by Vicky Herrera (Published November 18, 2011 in Inquirer 2bu)
Twenty-seven-year-old Abdul Salam is among the first of a new breed of menswear designers in the Philippines. When he’s not going to karaoke bars, hanging out with his girlfriend or checking local fabric markets, Salam is in work mode, 100 percent focused on his menswear label Sir, which specializes in custom-made button-down shirts.
His move into the design world started when he was working at True, a boutique store in the Haight-Ashbury district of San Francisco. “My friends there definitely showed me the ropes,” he says.
For six months, he worked as a store clerk, which included mundane tasks, even cleaning the toilet and folding T-shirts. Then, he moved to handling the visual display of the store. Eventually, through hard work, he was offered the manager position, which gave him first-hand knowledge of the industry.
Aside from being an assistant buyer at trade shows and assisting in designing for the label, he also managed a staff. It was a real taste of the managerial and leadership aspect of running a business. “It was the best three years of my life,” says Salam.
His own label
Everything he learned helped him with the next phase of his career. After returning to the Philippines, he continued to practice his love for design and started Sir.
“When I decided to start this business, before I put Kuya Demos (his tailor) on board, I didn’t have anyone but myself. Naturally, I wanted to make it as perfect as possible, so I did a lot of self-studying,” he says.
“I learned things along the way, and I came up with ideas as I progressed.”
Salam doesn’t consider himself a designer or tailor. “I don’t think I ever will,” he reflects.
It’s not the title that matters to him; it’s about creating a great product he can be proud of.
Why did you name your label Sir?
I wanted something that was generic—but in a good way—to a man’s vernacular. I think the name appeals to all types of men from different backgrounds, different age groups, etc. I’d like to believe Sir can mean more than just clothes to guys, 10, 20 years from now. It’s fluid, kinda like Jackie Chan in “Drunken Master.” That’s actually where I got the idea, I know it sounds weird, but it’s true.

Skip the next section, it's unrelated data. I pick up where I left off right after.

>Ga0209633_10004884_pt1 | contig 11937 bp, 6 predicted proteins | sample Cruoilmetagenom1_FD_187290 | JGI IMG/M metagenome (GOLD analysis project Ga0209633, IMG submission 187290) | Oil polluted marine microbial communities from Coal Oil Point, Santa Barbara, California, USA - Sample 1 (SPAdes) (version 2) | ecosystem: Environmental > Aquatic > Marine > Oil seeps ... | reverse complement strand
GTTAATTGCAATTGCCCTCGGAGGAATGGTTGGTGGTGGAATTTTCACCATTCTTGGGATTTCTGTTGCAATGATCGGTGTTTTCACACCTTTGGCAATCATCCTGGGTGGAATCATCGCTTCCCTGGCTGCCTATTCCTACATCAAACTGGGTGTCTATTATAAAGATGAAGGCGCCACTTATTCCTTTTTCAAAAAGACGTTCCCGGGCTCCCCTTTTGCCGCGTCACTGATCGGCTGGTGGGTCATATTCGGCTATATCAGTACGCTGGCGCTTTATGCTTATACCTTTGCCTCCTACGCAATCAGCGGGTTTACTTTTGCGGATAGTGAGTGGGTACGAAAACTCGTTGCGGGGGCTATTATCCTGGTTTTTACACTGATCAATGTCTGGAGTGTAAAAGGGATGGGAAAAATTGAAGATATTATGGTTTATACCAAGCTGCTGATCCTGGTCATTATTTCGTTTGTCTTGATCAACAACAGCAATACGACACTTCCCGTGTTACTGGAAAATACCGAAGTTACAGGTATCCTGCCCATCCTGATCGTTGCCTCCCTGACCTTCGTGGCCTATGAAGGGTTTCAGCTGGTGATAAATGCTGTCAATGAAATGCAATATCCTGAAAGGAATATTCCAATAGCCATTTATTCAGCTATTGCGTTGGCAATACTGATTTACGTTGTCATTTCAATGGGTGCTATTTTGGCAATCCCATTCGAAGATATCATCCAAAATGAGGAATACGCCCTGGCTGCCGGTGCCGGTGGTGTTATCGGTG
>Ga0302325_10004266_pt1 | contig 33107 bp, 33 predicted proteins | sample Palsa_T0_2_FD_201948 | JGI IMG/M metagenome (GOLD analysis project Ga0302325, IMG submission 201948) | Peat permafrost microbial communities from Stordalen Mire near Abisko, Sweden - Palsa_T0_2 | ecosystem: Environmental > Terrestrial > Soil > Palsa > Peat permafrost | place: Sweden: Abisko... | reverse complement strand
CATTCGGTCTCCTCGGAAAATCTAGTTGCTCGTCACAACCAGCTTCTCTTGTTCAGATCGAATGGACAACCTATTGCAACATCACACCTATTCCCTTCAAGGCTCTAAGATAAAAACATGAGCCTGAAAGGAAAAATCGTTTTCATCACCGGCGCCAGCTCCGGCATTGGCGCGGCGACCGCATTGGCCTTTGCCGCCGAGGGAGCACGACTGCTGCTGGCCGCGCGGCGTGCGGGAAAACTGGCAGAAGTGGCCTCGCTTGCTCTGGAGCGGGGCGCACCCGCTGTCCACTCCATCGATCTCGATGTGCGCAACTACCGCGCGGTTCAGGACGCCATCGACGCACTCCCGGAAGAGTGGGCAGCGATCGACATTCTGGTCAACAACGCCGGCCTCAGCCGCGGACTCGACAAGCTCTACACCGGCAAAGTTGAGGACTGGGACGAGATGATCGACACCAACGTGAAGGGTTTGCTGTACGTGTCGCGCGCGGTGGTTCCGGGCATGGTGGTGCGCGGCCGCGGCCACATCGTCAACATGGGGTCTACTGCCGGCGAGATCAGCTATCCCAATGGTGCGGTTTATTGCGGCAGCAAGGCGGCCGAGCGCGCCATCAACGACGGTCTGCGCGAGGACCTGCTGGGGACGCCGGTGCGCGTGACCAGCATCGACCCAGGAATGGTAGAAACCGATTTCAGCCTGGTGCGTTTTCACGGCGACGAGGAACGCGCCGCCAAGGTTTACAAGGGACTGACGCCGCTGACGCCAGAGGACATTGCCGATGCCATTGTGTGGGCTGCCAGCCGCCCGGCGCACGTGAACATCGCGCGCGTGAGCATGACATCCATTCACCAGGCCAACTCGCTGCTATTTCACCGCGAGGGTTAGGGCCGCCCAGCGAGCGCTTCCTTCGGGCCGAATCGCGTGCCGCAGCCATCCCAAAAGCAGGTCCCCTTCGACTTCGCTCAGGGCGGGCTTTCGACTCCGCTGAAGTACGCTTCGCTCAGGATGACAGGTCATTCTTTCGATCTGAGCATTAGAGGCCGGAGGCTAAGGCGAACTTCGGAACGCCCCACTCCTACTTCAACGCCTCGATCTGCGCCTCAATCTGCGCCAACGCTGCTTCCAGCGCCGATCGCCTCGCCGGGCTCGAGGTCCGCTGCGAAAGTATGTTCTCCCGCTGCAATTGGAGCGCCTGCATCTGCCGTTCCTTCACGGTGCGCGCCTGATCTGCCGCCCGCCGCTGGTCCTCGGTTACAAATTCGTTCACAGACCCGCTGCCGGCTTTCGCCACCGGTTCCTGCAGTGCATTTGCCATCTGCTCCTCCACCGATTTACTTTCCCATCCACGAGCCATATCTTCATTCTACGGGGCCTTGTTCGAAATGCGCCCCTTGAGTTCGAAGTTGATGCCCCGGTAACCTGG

What makes a Sir shirt unique?
“This is my shirt. There are many others like it, but this one is mine.” That’s what’s printed on the garment bags of our shirts, and that pretty much sums up what we are about. With regard to fit, we all have our own little idiosyncrasies that make a custom shirt unique. I can have a hundred guys come to the shop, all a size 38 chest, and I can guarantee none of them will have identical patterns, so in that sense, I guess, you can say our shirts are unique.”
What were the challenges you encountered in learning the craft?
I never stop learning. It takes a lot of time and patience to learn a skill. There’s no cutting corners, if you want to do it right. The biggest challenge is making sure a customer leaves with a shirt we are both happy with. I’ve cut over 50 custom-patterns since I started the business in February. I learn something new after every shirt.
Why is the art of custom-making shirts in need of a comeback?
Some folks just know what they want and can’t seem to find it in RTW. Thanks to the Internet, magazines and blogs, people are more informed. They know things about clothes that may not have been common knowledge 10 years ago. Some of my customers have a very good eye for detail and fit; I learn from a customer, and I enjoy that. I love constructive criticism. It’s the only way I’ll get better.
Why did you decide to blog your design and construction process?
People need more than just pretty pictures with good looking people to be impressed by a brand. I don’t think the consumer is easily fooled. We are more impressed by things that are real, things that have substance. Blogging about it is one way to show what we do is real.
What kind of story did you want to tell when you started the blog?
When asked about his acting career and his decision to pursue it, Christopher Walken once said: “If you wanna build a house, build a house.” I want to build a house, metaphorically speaking, and the blog is a good outlet for me to show people how I plan on doing so.
What other items do you think you will branch out to?
I’d like to eventually do summer suits, ties, pocket squares, and barongs. It will be awesome to be able to do everything someday: women’s, kids, furniture—who knows, own my own laundromat. Only time will tell, but I’m working on pants and barongs now.